Commentary on 2 Thessalonians 1:1-4, 11-12
When I was young, a cousin and I were pen pals for about four years.
And so it was I learned the now-rapidly-disappearing art of letter opening: “Dear cousin, Hi! How are you? I am fine.” And from there the letter progressed. That sense of formula always got me into the letter writing format, reminding me that the letter was not simply an update about myself but also should interact with my cousin’s prior letter where she gave her update and inquire about her continuing state.
Somehow, I don’t imagine that Paul needed to be reminded to care for the well being of his congregation. In fact, this letter, written so closely after 1 Thessalonians that the same three senders were still together, reveals Paul’s deep pastoral care for this congregation whom he’d had such a short time with. And Paul made good use of Greco-Roman letter format to highlight his particular concerns for each church to whom he wrote, and this letter is no different.
One thing to note that this particular selection of verses highlights is Paul’s consistent, near over-emphasis on their identity in God and Jesus. Verse one greets the church of the Thessalonians “in God our Father and the Lord Jesus Christ,” verse two gives the salutation, “Grace and peace to you from God the Father and our Lord Jesus Christ,” God is mentioned in every verse (3: “thank God for you”; 4: “among God’s churches”; and 11: “that our God may make you worthy), and finally, verse 12 concludes the whole opening section with the benediction that “the name of our Lord Jesus Christ may be glorified in you, and you in him, according to the grace of our God and the Lord Jesus Christ.” The greetings and prayer are entirely framed by this pairing of God the Father and the Lord Jesus Christ, such that it seems it was Paul’s intention to hammer home to this congregation their new identity, not as Roman citizens, not as Thessalonicans, but as people entirely defined by their relationship with God and Jesus.
Now, this point ought to be of particular interest to the preacher in this day, as the “us” versus “them” mentality is only increasing. Immigration reforms, terrorism fears, and racially motivated hate crimes only scratch the surface of the ways an “us-them” mentality is cultivated these days. It is particularly problematic when people in the church continue identifying themselves more on the basis of prior identity rather than their identity in Christ. It may be worth considering the emphasis Paul placed upon their nature in God and Christ, his concern to focus their attention on that identity — rather than as Romans or any other possible identification. In an important transit city (both land and sea), one’s social width becomes all the more significant — for business, for social status, and for worship. This group of fledgling Christians needed Paul’s reminder that they were no longer identified as under the emperor or any other ruler or nationality, but were one new people in and for God. It may be very worth hearing Paul’s challenge again, helping us move into identification as siblings “in God and Christ” first and foremost, rather than identifying ourselves primarily by race, gender, or sexuality. These markers are important, but first we ought to seek to support and love one another as brothers and sisters — even when we may disagree — rather than seeking to discredit another group because they aren’t “like us.”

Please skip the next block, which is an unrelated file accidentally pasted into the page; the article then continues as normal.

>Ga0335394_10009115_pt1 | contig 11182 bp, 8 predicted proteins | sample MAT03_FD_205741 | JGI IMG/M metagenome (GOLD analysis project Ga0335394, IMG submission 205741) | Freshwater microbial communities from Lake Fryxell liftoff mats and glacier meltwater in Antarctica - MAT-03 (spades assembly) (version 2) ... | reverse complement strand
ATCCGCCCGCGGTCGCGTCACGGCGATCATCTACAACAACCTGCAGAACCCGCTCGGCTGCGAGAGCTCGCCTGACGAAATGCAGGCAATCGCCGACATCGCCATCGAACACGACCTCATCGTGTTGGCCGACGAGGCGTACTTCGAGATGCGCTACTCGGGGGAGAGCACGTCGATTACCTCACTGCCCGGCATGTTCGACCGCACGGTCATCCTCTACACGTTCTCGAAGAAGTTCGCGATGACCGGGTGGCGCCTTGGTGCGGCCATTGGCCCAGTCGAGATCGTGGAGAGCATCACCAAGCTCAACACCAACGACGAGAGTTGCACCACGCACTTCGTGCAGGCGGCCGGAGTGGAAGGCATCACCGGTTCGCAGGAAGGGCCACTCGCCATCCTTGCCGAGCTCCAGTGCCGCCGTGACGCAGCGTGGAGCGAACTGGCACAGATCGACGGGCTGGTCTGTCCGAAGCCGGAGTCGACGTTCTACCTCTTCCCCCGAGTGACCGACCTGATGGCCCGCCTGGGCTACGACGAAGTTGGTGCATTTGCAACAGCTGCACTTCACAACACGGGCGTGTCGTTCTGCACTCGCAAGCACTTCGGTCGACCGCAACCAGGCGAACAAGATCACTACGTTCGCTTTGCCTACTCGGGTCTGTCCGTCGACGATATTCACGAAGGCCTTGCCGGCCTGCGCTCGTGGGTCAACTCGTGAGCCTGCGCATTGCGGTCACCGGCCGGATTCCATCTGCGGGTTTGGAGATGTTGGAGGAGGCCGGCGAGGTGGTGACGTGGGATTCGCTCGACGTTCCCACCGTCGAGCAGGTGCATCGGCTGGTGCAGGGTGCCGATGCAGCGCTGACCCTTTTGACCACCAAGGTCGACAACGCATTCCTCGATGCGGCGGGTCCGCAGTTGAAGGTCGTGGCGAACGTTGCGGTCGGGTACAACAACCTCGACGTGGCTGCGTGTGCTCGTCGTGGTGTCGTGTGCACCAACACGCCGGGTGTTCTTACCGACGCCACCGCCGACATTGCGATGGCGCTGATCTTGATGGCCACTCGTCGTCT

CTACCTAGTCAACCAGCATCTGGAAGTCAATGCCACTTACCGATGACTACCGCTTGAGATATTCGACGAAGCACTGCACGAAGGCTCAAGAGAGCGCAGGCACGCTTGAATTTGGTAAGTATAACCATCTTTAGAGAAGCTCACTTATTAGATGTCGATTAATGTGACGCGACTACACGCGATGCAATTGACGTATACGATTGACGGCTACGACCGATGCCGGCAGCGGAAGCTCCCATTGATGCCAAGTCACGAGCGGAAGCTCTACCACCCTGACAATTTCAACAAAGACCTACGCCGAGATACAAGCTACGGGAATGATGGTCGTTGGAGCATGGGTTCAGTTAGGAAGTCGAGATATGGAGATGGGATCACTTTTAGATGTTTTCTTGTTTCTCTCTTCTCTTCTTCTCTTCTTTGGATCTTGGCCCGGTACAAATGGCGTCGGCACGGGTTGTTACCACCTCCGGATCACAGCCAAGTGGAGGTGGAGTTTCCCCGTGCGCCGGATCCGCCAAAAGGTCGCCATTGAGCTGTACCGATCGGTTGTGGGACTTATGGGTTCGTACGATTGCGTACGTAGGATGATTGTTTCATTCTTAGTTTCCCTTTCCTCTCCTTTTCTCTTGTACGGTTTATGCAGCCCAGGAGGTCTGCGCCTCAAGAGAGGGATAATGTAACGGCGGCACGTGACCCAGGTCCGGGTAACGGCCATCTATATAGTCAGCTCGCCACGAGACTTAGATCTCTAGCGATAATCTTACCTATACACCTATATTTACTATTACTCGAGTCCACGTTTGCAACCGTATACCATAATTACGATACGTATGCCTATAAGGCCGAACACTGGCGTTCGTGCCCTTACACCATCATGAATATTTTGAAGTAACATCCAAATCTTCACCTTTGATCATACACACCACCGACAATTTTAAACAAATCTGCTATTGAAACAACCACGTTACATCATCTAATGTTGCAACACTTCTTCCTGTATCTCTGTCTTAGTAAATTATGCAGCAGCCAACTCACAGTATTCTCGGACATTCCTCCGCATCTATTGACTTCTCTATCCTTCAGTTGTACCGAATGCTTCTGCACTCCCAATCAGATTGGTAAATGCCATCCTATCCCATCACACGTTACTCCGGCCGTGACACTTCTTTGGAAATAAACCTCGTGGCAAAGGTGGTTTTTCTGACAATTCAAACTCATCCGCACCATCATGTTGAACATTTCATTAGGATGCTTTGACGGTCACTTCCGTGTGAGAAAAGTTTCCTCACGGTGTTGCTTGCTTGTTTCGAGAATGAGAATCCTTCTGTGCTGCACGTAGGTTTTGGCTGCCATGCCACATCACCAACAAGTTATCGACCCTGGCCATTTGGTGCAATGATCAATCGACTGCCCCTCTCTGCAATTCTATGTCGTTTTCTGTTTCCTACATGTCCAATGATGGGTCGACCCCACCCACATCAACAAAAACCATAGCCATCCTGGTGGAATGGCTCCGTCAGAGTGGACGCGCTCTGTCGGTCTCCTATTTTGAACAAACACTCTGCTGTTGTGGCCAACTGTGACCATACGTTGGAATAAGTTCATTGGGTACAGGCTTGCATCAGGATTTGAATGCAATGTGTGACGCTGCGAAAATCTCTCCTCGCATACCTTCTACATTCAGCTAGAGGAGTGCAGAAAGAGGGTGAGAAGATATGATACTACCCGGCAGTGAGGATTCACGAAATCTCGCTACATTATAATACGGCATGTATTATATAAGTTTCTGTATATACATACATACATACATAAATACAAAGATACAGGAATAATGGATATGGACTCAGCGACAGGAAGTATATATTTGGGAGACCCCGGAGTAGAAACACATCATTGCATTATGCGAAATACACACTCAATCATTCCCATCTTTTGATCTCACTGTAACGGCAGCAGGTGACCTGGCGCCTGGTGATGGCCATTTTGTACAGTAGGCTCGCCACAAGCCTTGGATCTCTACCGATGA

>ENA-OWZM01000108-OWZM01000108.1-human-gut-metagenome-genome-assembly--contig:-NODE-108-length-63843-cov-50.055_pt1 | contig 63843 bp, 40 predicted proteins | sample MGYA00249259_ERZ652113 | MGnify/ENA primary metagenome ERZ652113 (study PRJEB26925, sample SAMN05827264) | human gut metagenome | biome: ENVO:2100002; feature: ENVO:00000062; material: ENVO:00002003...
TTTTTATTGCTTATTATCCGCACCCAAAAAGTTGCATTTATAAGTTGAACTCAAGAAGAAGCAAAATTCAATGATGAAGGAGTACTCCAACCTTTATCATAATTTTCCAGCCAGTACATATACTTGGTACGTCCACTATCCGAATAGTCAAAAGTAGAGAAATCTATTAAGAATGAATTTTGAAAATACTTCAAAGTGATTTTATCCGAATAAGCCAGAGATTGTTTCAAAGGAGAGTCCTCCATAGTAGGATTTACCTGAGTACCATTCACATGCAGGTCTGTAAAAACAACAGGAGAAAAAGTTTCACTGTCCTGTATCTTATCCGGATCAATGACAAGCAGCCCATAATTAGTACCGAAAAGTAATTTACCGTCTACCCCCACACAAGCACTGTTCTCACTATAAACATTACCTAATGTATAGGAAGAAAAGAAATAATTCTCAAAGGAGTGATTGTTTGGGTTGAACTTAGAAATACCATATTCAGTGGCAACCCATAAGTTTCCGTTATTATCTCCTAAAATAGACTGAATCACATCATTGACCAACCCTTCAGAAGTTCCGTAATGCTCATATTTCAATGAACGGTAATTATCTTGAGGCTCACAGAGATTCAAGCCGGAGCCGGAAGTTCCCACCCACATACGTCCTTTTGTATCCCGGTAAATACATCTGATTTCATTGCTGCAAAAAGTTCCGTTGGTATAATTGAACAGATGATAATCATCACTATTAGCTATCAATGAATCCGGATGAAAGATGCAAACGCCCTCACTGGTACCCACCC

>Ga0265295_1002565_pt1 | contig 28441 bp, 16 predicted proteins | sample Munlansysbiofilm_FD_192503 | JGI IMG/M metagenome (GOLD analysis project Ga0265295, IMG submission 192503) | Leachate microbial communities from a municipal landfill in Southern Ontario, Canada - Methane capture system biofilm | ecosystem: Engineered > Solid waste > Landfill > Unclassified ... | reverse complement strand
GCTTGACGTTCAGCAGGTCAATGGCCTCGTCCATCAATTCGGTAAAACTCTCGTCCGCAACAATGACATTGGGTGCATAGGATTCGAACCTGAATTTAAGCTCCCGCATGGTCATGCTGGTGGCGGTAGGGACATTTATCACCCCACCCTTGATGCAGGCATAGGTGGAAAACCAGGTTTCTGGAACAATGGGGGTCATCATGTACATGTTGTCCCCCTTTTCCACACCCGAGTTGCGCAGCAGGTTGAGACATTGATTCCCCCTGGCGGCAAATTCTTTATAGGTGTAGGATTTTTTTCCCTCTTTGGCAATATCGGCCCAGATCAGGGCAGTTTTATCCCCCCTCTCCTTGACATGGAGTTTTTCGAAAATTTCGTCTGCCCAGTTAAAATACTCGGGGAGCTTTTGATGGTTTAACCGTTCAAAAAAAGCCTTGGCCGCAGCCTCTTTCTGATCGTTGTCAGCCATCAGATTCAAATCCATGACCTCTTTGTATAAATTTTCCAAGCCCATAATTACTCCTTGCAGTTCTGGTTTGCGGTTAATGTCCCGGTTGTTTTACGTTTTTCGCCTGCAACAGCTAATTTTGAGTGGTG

But along with this constant reminder of their new identity, Paul also introduces several key themes that frame this passage. In verses three and four, Paul celebrates and boasts in the growth of their faith, a faith he actually writes this epistle to bolster. And then in verse 11 he states his prayer for them, that God might bring to fruition their works of faith to his glory. Faith has an outcome, based in our identity in God: as we believe we are in God and Christ, we begin to act like God and Christ, to the glory of God and Christ, and faith is the crucial intermediary that leads us on that journey.
And although faith frames the passage as something Paul is always concerned to encourage, Paul boasts not simply in their faith, but in their endurance, something particularly remarkable for this congregation that is facing persecution in a world hostile to their newfound identity. If I were writing to the church today, I think I might settle on endurance as one of the most undersold and underappreciated virtues of late. In a Saturday Night Live skit with Elijah Wood (January 27, 2012), a group of over-entitled young people demonstrated that they felt their every effort, no matter how small, ought to be celebrated. After one attempt at a ridiculous goal, Wood concluded the skit with the line, “I tried, so no one can criticize me!” His attempt, of course, was not followed up by any further attempts — each character was utterly pleased with one half-hearted attempt at something new, as though that was sufficient. As a parody of an entitled generation, it was damning. Attempting something new does not, in and of itself, count for much. Attempting something and continuing in it, to learn, to grow, to persevere through challenges, that counts; that is what Paul celebrates and encourages in his congregation, both in his boast of verse 4 and in his prayer in 11 that God would bring to fruition their desire for goodness, despite the hardships and persecution they face. Oh, that the church today would desire goodness and endure in that quest despite oppositions, while also holding to what Paul describes as an ever-increasing love for one another. Let us hold, unshaken, to our identity as siblings in God and Christ, loving one another, enduring in faith, empowered by God and Christ to His glory. Only thus can we transform the world.